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The Teacher Being The Student

I am a teacher. There is no doubt. I hardly ever engage in any activity with my children without seeing the educational side of it.

But I also love to learn. And lately I find myself soaking in every tidbit I can to be a better woman, wife, mother and teacher. I don't feel pressure to learn, just a desire. I am not feeling inadequate or that I'm not doing enough, I am just enjoying finding new and inspirational ways to do things.


The other day I stumbled across a book study on The Book Whisperer by Donalyn Miller going on at Thinking of Teaching. And I don't know why, but I jumped on board. I love to read and since I have started homeschooling, reading has become one of my greatest passions. And I want my children to have a passion for it as well. There is never any reason to be bored when you have a book to read. It takes you anywhere you want to go.

So I'll be posting my discussion questions from the book study here, since this is my homeschooling blog. The book is directed toward traditional school educators, but I hope to glean some insight into ways I can help my children develop a love for reading in our homeschool.

"I am convinced that if we show students how to embrace reading as a lifelong pursuit and not just a collection of skills for school performance, we will be doing what I believe we have been charged to do: create readers." ~ Donalyn Miller, Introduction pg. 4.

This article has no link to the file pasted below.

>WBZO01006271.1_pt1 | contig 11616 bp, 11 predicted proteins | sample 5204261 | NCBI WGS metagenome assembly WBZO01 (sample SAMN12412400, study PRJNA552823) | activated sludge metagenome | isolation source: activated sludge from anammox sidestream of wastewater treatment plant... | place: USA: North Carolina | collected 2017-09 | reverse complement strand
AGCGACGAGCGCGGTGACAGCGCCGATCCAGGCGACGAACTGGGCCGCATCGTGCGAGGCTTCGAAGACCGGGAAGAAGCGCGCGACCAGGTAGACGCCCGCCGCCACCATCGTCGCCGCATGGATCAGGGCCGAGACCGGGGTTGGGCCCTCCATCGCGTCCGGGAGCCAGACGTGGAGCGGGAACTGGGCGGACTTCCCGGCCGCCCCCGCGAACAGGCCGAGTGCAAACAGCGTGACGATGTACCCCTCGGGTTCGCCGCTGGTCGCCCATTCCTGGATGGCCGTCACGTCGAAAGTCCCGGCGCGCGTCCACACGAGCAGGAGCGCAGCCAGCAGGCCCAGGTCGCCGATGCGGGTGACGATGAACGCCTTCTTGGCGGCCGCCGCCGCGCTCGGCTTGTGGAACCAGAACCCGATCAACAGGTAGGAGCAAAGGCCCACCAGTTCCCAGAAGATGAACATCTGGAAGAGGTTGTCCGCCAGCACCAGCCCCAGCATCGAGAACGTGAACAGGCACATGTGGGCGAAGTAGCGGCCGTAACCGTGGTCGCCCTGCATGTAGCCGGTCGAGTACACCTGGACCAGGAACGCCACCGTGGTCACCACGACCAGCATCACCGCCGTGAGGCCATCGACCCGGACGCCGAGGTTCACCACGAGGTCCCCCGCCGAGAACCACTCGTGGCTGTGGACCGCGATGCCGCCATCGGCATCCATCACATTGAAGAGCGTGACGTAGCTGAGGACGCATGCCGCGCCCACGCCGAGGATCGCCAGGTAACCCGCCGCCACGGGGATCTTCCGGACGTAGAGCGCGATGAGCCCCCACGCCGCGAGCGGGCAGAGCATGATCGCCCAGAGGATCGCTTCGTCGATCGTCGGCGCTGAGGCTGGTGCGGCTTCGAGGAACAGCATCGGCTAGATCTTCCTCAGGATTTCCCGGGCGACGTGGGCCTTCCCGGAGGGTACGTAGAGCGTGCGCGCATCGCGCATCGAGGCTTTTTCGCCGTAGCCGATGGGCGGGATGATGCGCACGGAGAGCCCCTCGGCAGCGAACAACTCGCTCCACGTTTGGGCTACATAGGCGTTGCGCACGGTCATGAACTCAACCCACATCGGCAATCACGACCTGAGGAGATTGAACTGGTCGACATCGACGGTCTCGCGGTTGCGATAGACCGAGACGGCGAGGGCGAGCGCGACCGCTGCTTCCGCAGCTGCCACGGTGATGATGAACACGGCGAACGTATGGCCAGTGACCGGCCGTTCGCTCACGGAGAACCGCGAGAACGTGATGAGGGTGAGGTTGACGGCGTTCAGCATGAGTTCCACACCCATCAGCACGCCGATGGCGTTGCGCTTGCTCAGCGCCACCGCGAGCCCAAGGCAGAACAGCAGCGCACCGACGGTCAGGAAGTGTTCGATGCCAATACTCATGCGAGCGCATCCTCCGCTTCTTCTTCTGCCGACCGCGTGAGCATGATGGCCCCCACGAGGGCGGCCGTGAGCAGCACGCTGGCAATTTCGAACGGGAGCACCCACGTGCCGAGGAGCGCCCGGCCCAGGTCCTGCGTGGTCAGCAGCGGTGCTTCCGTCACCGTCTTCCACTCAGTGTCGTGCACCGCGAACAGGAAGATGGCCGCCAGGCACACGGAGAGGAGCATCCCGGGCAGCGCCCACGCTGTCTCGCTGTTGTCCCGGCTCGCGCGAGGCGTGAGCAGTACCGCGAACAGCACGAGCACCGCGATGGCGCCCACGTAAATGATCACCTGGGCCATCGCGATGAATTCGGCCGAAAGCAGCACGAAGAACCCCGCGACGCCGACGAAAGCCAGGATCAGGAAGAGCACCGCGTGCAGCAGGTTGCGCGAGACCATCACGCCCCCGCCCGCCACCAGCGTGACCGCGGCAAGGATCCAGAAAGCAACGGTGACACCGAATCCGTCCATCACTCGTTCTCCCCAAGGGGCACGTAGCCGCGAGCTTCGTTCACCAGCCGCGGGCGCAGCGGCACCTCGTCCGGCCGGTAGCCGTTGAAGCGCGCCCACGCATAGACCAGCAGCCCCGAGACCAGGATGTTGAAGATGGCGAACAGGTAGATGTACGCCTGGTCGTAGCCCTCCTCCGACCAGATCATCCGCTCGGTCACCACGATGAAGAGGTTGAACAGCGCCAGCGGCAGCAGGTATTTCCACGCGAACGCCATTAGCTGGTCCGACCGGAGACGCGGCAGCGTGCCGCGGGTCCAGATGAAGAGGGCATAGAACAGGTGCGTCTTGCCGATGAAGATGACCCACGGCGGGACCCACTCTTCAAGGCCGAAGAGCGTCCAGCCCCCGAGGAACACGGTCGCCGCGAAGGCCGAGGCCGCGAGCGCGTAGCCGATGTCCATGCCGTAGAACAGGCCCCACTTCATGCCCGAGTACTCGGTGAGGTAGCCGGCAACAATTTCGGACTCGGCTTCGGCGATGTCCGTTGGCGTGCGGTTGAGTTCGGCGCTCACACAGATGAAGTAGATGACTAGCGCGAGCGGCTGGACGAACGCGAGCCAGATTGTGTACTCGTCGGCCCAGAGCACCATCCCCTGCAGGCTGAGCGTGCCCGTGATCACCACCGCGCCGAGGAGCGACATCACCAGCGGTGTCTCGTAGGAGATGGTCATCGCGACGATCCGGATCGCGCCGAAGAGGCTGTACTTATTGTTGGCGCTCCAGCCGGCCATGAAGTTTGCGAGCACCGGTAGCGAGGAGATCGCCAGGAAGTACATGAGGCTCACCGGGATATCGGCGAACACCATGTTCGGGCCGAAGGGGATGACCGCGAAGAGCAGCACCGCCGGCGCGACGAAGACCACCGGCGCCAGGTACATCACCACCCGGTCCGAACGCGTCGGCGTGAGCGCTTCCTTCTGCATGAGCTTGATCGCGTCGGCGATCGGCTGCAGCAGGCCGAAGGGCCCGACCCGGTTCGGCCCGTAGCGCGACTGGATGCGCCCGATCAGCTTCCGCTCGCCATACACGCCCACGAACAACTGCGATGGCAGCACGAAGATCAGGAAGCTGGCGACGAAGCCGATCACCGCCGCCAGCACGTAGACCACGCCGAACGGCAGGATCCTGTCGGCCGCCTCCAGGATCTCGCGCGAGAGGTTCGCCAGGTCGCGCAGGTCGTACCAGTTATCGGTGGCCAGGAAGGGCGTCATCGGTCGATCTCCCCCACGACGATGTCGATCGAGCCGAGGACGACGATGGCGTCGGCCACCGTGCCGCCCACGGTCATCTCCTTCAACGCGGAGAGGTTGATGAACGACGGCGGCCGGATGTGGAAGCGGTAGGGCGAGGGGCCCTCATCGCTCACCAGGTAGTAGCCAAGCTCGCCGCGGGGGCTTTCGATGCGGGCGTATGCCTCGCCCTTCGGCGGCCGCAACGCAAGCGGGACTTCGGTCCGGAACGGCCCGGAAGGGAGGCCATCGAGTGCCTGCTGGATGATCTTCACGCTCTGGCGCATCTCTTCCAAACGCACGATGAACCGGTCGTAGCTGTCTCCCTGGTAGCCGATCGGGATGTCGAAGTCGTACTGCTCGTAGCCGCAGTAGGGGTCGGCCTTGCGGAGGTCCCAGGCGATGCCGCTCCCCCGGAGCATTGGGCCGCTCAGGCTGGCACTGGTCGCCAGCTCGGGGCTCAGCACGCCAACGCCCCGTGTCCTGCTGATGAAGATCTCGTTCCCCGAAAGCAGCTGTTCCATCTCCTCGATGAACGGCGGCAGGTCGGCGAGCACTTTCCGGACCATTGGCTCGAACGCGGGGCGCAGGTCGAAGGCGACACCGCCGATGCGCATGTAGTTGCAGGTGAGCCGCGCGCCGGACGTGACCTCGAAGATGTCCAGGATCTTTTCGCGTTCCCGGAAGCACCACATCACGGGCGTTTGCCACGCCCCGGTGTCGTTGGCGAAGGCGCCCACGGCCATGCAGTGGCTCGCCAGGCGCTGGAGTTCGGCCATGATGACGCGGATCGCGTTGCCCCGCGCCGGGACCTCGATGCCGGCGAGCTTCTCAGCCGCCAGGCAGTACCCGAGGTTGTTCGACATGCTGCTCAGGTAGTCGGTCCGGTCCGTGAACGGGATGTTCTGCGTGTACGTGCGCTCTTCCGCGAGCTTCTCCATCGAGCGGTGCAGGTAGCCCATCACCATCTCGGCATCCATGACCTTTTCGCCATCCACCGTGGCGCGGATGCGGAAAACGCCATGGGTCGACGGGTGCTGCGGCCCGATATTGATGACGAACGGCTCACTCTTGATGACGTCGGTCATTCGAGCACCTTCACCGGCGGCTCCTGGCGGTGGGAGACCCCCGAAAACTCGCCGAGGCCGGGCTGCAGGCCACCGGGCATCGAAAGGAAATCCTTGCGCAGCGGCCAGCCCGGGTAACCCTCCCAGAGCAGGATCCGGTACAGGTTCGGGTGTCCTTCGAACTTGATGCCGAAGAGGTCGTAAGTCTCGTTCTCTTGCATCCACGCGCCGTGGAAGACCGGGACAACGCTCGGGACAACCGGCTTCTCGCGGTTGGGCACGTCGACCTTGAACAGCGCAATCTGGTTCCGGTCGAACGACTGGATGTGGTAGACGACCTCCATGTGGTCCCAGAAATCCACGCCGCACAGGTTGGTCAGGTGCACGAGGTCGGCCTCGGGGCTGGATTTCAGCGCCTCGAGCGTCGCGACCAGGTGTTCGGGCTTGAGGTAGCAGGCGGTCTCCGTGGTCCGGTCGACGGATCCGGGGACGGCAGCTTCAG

As a home educator who still has two public school students and who has two former public school students at home with her, I can see this at work!

Kyndal will be a junior in high school this year, and she hates to read! Hates it! Getting her to meet her Accelerated Reading (AR) goal each quarter was the most miserable experience of each year! And she would wait until, literally, the night before to do it! And it was only to get her grade. This coming year will be the first year that there is not a required AR Goal. And I don't know if she will ever pick up a book again.

Dawson will be a freshman in high school this year and is homeschooled. When he was little, he read every single Magic Treehouse Book and loved them! Once he got of an age where he had AR Goals, his love for reading decreased because it became something he had to do. He now loves to read what he loves to read, but doesn't want to read anything else. He chose and read two novels this year, and didn't have to be reminded to read. If I had something for him to read for school, it was like pulling teeth to get it done.

Eli will be in the 2nd grade at our public school this year. With his speech delays, reading has been a struggle. He gets overwhelmed if a book (or page) seems too long and is so distracted that he can't read. His nightly reading/phonics homework was a nightmare every night! This summer I decided to work with him intensively on reading. Most days he doesn't want to read. Some days he'll read independently. Some days he won't. He usually asks how many pages he has to read. He read one 60 page book that took him over a week. And then today something happened. He brought me a 64 page book, Morris Goes to School, that he started last week. He was smiling and said he wanted to read it. And he sat down and read the whole thing. Why? He was enjoying what he was reading.